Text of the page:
PRINTERNEWS Brown Goes Green, Helps 'Plant a Billion Trees'
WASECA, MN--Tri-certified Brown Printing (FSC, SFI and PEFC) serves as a strong example of the role a graphic arts company can play through its commitment to the environment, its eco-sensitive customers and its local community.
The magazine and catalog printer's many environmental initiatives include virtual proofing capabilities for all of its presses and building a state-of-the-art co-mailing facility that combines shipments, resulting in fewer trips.
Other measures include reconditioning and reusing printing blankets, refiltering and blending leftover ink into new batches, revamping plant lighting with energy-efficient fixtures and diligently analyzing landfill streams to pull out all recyclable materials.
As an extra eco-benefit, Brown recently made a donation in honor of each client to The Nature Conservancy's "Plant a Billion Trees" campaign. Additionally, as part of its commitment to the local community, the company employs various green activities--from hosting recycling weeks to street cleanups to rewarding employees for car pooling.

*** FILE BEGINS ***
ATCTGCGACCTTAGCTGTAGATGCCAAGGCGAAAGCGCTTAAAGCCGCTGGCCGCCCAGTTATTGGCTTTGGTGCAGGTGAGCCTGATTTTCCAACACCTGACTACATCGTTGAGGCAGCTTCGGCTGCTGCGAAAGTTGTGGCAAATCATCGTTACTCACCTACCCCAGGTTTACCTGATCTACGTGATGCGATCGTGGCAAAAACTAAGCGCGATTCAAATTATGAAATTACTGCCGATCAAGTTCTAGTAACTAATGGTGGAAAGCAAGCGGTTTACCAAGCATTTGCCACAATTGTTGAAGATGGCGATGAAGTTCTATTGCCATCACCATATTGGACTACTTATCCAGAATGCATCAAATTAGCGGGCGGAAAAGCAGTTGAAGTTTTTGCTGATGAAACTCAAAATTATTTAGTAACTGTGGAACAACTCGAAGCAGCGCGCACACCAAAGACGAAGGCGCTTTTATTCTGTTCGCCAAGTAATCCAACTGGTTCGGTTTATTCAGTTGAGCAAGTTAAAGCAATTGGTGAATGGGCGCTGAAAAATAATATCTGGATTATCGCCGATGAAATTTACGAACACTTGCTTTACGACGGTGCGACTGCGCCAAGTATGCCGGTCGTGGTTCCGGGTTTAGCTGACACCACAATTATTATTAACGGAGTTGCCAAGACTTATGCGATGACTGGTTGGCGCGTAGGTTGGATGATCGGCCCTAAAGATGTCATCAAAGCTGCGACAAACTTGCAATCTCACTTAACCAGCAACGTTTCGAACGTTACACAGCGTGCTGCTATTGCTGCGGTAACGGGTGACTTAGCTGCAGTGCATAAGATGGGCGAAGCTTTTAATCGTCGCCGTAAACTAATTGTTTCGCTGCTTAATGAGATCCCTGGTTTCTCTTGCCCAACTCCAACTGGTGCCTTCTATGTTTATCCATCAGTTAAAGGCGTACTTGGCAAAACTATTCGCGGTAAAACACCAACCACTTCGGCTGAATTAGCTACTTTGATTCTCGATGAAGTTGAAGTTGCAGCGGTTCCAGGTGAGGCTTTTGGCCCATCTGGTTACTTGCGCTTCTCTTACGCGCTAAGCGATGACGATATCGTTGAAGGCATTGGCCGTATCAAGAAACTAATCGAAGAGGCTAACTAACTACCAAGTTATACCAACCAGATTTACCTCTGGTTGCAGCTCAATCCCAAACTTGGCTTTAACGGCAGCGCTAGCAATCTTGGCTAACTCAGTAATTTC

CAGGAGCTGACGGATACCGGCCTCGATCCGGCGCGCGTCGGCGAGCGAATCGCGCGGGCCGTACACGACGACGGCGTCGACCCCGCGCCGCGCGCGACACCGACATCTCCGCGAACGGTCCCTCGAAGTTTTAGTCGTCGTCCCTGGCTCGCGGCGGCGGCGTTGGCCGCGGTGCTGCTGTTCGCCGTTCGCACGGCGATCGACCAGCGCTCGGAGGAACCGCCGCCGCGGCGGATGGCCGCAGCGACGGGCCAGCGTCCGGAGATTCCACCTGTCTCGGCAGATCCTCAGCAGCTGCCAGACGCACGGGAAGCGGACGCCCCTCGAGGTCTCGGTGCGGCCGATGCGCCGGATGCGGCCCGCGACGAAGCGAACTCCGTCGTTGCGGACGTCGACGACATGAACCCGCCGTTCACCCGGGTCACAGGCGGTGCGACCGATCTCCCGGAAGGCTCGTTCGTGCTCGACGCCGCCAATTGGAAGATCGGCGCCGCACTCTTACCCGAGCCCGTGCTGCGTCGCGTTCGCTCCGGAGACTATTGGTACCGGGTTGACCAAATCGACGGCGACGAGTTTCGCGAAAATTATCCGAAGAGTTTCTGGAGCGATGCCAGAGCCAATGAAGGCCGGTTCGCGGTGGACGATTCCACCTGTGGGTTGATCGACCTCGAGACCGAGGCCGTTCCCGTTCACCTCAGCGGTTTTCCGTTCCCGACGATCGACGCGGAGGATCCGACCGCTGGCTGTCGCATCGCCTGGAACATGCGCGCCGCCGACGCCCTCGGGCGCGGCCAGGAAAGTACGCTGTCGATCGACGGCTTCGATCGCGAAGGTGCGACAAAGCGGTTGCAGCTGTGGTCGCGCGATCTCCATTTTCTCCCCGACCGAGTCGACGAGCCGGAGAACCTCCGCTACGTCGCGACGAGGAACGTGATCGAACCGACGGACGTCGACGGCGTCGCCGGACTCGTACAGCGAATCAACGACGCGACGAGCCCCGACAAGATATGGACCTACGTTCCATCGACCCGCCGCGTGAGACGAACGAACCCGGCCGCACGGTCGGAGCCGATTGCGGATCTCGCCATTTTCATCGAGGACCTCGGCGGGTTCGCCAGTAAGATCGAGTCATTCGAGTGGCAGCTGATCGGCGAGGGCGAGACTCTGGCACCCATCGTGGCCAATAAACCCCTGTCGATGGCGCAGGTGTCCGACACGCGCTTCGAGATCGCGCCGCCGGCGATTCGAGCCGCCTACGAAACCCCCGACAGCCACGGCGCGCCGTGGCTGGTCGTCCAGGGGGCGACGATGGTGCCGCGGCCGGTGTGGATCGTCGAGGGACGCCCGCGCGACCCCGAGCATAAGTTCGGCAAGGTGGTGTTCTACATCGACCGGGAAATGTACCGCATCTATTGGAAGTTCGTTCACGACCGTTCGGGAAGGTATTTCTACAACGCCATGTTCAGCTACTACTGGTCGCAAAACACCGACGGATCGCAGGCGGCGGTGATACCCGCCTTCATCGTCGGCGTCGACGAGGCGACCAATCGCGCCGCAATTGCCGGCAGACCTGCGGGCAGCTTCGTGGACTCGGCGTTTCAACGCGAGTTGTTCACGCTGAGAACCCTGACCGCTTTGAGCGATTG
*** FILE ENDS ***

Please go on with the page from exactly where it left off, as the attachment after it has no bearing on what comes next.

Pictured here after planting a tree, from the left, are Sara Heyer, Waseca Water Park; Roy Srp, mayor of Waseca; and Dennis Braunshausen, VP/GM of Brown's Waseca facility. Inset is a Brown Printing "cleanup crew" picking up roadside trash.
Mission in Motion: 'Give Back to the Planet'
CHEVERLY, MD-- As a member of the EPA's Climate Leaders program, MOSAIC has dedicated itself to developing comprehensive climate-change strategies for its printing operation. These include reducing its impact on the environment by completing a corporate-wide inventory of its greenhouse gas emissions based on a quality management system; setting aggressive reduction goals; and annually reporting its progress to the EPA.
"Environmental stewardship informs every aspect of our vision and mission at MOSAIC," says Brendan Connors, co-president. "Because we feel it is our obligation to preserve the ecosystem for future generations, we constantly look for new ways to improve our environmental footprint."